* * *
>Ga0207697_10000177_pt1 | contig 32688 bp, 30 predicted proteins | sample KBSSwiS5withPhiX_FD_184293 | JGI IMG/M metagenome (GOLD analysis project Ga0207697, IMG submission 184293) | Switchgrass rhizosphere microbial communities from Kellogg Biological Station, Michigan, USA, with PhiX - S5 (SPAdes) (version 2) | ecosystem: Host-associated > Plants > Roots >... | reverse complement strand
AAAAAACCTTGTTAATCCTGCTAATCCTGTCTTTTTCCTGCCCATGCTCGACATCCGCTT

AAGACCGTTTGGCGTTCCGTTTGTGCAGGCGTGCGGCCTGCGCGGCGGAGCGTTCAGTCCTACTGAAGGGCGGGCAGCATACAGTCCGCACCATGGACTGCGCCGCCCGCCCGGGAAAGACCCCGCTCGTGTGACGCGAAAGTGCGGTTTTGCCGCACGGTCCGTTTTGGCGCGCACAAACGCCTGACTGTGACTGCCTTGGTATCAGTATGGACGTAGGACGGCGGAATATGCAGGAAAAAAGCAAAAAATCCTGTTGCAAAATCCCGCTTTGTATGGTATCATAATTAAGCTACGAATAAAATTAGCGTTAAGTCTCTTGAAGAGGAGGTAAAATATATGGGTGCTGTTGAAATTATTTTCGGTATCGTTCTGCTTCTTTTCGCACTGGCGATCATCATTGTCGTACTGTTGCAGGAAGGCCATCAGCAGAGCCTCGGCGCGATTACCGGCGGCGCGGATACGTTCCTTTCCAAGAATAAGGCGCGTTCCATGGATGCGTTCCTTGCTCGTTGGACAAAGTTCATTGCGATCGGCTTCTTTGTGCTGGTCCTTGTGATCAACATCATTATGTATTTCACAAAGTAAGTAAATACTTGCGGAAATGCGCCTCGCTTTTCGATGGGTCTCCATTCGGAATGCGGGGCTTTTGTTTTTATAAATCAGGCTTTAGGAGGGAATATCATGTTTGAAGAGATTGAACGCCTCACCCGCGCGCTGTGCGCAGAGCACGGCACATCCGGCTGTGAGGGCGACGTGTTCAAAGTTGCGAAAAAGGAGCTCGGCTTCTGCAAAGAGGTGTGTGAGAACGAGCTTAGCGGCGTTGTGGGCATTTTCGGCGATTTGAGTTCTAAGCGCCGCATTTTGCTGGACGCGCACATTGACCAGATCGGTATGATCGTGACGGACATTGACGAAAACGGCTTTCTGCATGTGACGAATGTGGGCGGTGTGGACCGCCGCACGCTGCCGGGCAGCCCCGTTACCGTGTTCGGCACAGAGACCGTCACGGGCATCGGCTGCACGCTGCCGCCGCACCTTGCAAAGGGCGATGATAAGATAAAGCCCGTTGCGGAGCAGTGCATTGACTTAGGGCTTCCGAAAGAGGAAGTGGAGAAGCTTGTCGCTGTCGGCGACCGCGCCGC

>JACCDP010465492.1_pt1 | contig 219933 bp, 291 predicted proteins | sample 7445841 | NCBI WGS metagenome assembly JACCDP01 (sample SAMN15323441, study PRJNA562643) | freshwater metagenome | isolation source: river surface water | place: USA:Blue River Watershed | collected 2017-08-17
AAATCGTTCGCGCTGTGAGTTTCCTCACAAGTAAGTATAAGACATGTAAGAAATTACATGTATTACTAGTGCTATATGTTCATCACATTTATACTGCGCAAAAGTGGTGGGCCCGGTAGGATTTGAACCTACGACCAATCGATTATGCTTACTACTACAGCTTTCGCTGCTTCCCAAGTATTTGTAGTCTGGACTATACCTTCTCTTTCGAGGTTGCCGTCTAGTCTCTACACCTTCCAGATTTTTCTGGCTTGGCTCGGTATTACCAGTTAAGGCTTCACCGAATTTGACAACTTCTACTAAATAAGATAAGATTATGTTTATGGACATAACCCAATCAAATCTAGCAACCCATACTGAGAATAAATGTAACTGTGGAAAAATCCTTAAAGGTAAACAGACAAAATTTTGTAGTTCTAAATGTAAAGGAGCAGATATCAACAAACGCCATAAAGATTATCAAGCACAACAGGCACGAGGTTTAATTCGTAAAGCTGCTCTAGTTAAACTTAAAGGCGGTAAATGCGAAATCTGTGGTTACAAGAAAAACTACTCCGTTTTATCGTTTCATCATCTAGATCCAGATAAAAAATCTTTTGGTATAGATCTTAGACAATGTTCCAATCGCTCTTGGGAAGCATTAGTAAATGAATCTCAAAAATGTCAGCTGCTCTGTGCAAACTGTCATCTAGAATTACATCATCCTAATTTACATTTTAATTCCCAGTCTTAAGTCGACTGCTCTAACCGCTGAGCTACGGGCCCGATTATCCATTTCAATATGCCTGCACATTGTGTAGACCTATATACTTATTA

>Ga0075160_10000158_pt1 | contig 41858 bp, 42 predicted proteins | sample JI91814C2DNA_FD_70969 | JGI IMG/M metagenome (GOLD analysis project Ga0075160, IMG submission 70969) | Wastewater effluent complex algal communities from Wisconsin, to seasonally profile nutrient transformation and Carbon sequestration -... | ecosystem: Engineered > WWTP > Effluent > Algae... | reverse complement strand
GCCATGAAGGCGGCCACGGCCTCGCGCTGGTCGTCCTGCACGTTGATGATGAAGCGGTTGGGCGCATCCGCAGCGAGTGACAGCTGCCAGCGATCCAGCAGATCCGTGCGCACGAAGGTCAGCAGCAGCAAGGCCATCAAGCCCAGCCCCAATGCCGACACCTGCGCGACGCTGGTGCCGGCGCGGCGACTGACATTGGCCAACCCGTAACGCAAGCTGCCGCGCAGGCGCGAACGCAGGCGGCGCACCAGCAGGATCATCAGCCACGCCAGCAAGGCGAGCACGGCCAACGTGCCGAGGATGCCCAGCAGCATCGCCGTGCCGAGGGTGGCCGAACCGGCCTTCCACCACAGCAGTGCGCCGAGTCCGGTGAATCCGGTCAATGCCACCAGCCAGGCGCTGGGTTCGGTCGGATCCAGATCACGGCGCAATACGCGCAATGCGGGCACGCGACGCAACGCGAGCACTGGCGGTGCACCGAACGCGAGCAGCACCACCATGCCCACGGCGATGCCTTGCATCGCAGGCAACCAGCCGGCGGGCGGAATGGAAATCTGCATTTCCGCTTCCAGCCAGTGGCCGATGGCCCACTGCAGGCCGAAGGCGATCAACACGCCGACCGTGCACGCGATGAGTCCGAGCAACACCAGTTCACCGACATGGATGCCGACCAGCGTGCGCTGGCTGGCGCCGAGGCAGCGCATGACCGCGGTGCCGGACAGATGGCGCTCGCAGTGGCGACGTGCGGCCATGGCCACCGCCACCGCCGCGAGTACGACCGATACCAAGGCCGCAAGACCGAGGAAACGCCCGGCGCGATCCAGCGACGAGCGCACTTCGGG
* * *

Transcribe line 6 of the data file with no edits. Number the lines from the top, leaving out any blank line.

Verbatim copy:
>Ga0075160_10000158_pt1 | contig 41858 bp, 42 predicted proteins | sample JI91814C2DNA_FD_70969 | JGI IMG/M metagenome (GOLD analysis project Ga0075160, IMG submission 70969) | Wastewater effluent complex algal communities from Wisconsin, to seasonally profile nutrient transformation and Carbon sequestration -... | ecosystem: Engineered > WWTP > Effluent > Algae... | reverse complement strand